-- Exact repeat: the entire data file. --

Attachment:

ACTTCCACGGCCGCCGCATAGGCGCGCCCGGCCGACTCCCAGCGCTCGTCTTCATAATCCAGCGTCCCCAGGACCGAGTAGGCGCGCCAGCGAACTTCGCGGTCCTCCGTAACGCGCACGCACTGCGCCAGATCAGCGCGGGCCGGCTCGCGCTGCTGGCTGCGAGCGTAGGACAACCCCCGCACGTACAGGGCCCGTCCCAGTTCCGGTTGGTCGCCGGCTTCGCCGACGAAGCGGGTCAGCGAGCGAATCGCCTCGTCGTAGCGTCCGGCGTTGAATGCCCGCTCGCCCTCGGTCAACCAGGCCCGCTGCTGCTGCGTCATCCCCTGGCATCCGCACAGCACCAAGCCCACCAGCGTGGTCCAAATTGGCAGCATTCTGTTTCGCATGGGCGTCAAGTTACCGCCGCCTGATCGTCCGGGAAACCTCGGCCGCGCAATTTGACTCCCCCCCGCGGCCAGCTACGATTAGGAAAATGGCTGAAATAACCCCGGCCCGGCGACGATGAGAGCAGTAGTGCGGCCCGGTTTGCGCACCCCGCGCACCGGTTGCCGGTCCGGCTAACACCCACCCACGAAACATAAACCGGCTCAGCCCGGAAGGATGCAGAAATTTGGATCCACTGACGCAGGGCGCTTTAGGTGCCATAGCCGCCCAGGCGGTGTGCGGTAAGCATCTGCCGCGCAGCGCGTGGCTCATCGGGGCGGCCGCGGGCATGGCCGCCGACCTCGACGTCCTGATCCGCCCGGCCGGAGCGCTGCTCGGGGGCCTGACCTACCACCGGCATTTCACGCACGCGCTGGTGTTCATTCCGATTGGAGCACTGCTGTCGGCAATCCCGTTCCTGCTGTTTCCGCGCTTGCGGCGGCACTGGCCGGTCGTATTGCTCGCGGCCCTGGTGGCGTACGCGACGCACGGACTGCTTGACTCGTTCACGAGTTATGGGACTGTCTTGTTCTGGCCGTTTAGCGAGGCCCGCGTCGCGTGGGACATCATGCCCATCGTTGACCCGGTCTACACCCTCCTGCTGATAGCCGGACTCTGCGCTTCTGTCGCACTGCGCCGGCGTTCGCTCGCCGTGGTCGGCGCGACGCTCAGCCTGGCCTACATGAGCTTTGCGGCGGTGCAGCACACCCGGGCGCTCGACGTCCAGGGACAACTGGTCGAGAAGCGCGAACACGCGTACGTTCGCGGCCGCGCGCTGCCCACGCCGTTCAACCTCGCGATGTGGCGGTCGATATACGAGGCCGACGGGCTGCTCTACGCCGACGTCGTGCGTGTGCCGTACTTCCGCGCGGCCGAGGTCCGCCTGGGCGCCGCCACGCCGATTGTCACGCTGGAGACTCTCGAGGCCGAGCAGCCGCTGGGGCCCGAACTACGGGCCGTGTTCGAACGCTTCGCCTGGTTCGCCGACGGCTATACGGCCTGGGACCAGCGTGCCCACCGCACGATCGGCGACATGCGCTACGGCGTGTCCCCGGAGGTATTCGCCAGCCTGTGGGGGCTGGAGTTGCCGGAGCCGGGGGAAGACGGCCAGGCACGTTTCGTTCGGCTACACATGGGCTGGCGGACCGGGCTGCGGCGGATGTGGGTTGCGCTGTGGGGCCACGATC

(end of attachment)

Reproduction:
ACTTCCACGGCCGCCGCATAGGCGCGCCCGGCCGACTCCCAGCGCTCGTCTTCATAATCCAGCGTCCCCAGGACCGAGTAGGCGCGCCAGCGAACTTCGCGGTCCTCCGTAACGCGCACGCACTGCGCCAGATCAGCGCGGGCCGGCTCGCGCTGCTGGCTGCGAGCGTAGGACAACCCCCGCACGTACAGGGCCCGTCCCAGTTCCGGTTGGTCGCCGGCTTCGCCGACGAAGCGGGTCAGCGAGCGAATCGCCTCGTCGTAGCGTCCGGCGTTGAATGCCCGCTCGCCCTCGGTCAACCAGGCCCGCTGCTGCTGCGTCATCCCCTGGCATCCGCACAGCACCAAGCCCACCAGCGTGGTCCAAATTGGCAGCATTCTGTTTCGCATGGGCGTCAAGTTACCGCCGCCTGATCGTCCGGGAAACCTCGGCCGCGCAATTTGACTCCCCCCCGCGGCCAGCTACGATTAGGAAAATGGCTGAAATAACCCCGGCCCGGCGACGATGAGAGCAGTAGTGCGGCCCGGTTTGCGCACCCCGCGCACCGGTTGCCGGTCCGGCTAACACCCACCCACGAAACATAAACCGGCTCAGCCCGGAAGGATGCAGAAATTTGGATCCACTGACGCAGGGCGCTTTAGGTGCCATAGCCGCCCAGGCGGTGTGCGGTAAGCATCTGCCGCGCAGCGCGTGGCTCATCGGGGCGGCCGCGGGCATGGCCGCCGACCTCGACGTCCTGATCCGCCCGGCCGGAGCGCTGCTCGGGGGCCTGACCTACCACCGGCATTTCACGCACGCGCTGGTGTTCATTCCGATTGGAGCACTGCTGTCGGCAATCCCGTTCCTGCTGTTTCCGCGCTTGCGGCGGCACTGGCCGGTCGTATTGCTCGCGGCCCTGGTGGCGTACGCGACGCACGGACTGCTTGACTCGTTCACGAGTTATGGGACTGTCTTGTTCTGGCCGTTTAGCGAGGCCCGCGTCGCGTGGGACATCATGCCCATCGTTGACCCGGTCTACACCCTCCTGCTGATAGCCGGACTCTGCGCTTCTGTCGCACTGCGCCGGCGTTCGCTCGCCGTGGTCGGCGCGACGCTCAGCCTGGCCTACATGAGCTTTGCGGCGGTGCAGCACACCCGGGCGCTCGACGTCCAGGGACAACTGGTCGAGAAGCGCGAACACGCGTACGTTCGCGGCCGCGCGCTGCCCACGCCGTTCAACCTCGCGATGTGGCGGTCGATATACGAGGCCGACGGGCTGCTCTACGCCGACGTCGTGCGTGTGCCGTACTTCCGCGCGGCCGAGGTCCGCCTGGGCGCCGCCACGCCGATTGTCACGCTGGAGACTCTCGAGGCCGAGCAGCCGCTGGGGCCCGAACTACGGGCCGTGTTCGAACGCTTCGCCTGGTTCGCCGACGGCTATACGGCCTGGGACCAGCGTGCCCACCGCACGATCGGCGACATGCGCTACGGCGTGTCCCCGGAGGTATTCGCCAGCCTGTGGGGGCTGGAGTTGCCGGAGCCGGGGGAAGACGGCCAGGCACGTTTCGTTCGGCTACACATGGGCTGGCGGACCGGGCTGCGGCGGATGTGGGTTGCGCTGTGGGGCCACGATC